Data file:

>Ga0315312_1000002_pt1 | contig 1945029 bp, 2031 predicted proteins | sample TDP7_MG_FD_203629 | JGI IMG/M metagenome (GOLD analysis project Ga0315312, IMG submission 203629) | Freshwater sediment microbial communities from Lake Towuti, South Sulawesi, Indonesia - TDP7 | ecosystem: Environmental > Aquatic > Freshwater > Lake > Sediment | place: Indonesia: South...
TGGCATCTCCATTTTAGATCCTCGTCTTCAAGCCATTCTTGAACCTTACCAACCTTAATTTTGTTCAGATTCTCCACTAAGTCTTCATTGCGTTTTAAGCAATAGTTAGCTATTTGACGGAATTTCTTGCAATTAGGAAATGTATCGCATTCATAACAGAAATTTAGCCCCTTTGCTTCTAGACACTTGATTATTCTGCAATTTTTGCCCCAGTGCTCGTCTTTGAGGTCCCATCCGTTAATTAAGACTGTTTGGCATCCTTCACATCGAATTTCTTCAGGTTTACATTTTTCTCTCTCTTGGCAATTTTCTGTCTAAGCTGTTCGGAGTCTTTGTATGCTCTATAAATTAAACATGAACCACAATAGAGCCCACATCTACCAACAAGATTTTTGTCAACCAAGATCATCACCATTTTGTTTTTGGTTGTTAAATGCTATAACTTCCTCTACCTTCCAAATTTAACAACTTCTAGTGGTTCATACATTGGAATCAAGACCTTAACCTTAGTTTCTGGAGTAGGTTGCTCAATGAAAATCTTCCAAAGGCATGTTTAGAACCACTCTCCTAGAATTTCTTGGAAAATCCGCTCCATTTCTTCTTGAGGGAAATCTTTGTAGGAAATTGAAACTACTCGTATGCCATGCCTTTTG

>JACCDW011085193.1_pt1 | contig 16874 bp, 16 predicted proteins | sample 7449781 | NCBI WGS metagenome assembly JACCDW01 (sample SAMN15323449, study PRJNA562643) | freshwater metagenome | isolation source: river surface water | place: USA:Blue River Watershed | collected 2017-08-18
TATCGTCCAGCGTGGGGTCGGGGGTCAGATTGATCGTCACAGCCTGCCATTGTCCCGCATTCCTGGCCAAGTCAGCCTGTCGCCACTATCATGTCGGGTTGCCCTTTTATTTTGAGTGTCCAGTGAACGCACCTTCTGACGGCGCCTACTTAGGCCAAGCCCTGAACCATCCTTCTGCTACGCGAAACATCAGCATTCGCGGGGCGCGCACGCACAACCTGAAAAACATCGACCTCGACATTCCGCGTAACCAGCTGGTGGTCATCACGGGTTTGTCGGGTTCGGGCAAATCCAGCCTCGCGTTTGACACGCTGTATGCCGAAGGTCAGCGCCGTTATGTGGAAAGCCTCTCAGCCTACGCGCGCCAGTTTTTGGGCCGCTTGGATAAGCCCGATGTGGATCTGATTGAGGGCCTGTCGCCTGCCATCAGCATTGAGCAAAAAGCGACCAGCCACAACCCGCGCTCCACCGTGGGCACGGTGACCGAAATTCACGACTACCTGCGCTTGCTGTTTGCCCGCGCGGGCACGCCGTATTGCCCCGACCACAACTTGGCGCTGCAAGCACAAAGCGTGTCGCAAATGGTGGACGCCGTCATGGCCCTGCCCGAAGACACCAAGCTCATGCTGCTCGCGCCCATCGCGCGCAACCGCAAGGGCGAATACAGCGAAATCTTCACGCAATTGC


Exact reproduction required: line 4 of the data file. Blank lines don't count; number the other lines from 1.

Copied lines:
TATCGTCCAGCGTGGGGTCGGGGGTCAGATTGATCGTCACAGCCTGCCATTGTCCCGCATTCCTGGCCAAGTCAGCCTGTCGCCACTATCATGTCGGGTTGCCCTTTTATTTTGAGTGTCCAGTGAACGCACCTTCTGACGGCGCCTACTTAGGCCAAGCCCTGAACCATCCTTCTGCTACGCGAAACATCAGCATTCGCGGGGCGCGCACGCACAACCTGAAAAACATCGACCTCGACATTCCGCGTAACCAGCTGGTGGTCATCACGGGTTTGTCGGGTTCGGGCAAATCCAGCCTCGCGTTTGACACGCTGTATGCCGAAGGTCAGCGCCGTTATGTGGAAAGCCTCTCAGCCTACGCGCGCCAGTTTTTGGGCCGCTTGGATAAGCCCGATGTGGATCTGATTGAGGGCCTGTCGCCTGCCATCAGCATTGAGCAAAAAGCGACCAGCCACAACCCGCGCTCCACCGTGGGCACGGTGACCGAAATTCACGACTACCTGCGCTTGCTGTTTGCCCGCGCGGGCACGCCGTATTGCCCCGACCACAACTTGGCGCTGCAAGCACAAAGCGTGTCGCAAATGGTGGACGCCGTCATGGCCCTGCCCGAAGACACCAAGCTCATGCTGCTCGCGCCCATCGCGCGCAACCGCAAGGGCGAATACAGCGAAATCTTCACGCAATTGC